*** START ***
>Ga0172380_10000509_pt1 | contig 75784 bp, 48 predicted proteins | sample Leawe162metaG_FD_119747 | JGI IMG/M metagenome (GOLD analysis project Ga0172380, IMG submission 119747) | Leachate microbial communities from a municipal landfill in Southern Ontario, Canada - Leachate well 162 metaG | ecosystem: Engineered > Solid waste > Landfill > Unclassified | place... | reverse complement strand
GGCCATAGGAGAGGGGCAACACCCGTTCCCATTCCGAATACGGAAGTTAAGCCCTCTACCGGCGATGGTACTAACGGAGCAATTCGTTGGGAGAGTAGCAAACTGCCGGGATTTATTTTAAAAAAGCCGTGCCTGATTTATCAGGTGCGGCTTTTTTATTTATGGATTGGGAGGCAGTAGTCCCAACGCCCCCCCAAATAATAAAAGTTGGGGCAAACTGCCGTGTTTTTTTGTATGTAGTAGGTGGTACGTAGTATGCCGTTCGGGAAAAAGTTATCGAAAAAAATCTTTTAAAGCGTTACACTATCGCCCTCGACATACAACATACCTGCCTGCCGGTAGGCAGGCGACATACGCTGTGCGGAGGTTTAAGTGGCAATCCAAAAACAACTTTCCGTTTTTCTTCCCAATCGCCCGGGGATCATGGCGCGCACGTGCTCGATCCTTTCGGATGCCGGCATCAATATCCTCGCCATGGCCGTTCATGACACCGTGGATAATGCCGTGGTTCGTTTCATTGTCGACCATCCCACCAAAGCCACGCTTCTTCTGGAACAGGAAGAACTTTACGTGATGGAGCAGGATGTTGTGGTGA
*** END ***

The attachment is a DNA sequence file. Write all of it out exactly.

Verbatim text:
>Ga0172380_10000509_pt1 | contig 75784 bp, 48 predicted proteins | sample Leawe162metaG_FD_119747 | JGI IMG/M metagenome (GOLD analysis project Ga0172380, IMG submission 119747) | Leachate microbial communities from a municipal landfill in Southern Ontario, Canada - Leachate well 162 metaG | ecosystem: Engineered > Solid waste > Landfill > Unclassified | place... | reverse complement strand
GGCCATAGGAGAGGGGCAACACCCGTTCCCATTCCGAATACGGAAGTTAAGCCCTCTACCGGCGATGGTACTAACGGAGCAATTCGTTGGGAGAGTAGCAAACTGCCGGGATTTATTTTAAAAAAGCCGTGCCTGATTTATCAGGTGCGGCTTTTTTATTTATGGATTGGGAGGCAGTAGTCCCAACGCCCCCCCAAATAATAAAAGTTGGGGCAAACTGCCGTGTTTTTTTGTATGTAGTAGGTGGTACGTAGTATGCCGTTCGGGAAAAAGTTATCGAAAAAAATCTTTTAAAGCGTTACACTATCGCCCTCGACATACAACATACCTGCCTGCCGGTAGGCAGGCGACATACGCTGTGCGGAGGTTTAAGTGGCAATCCAAAAACAACTTTCCGTTTTTCTTCCCAATCGCCCGGGGATCATGGCGCGCACGTGCTCGATCCTTTCGGATGCCGGCATCAATATCCTCGCCATGGCCGTTCATGACACCGTGGATAATGCCGTGGTTCGTTTCATTGTCGACCATCCCACCAAAGCCACGCTTCTTCTGGAACAGGAAGAACTTTACGTGATGGAGCAGGATGTTGTGGTGA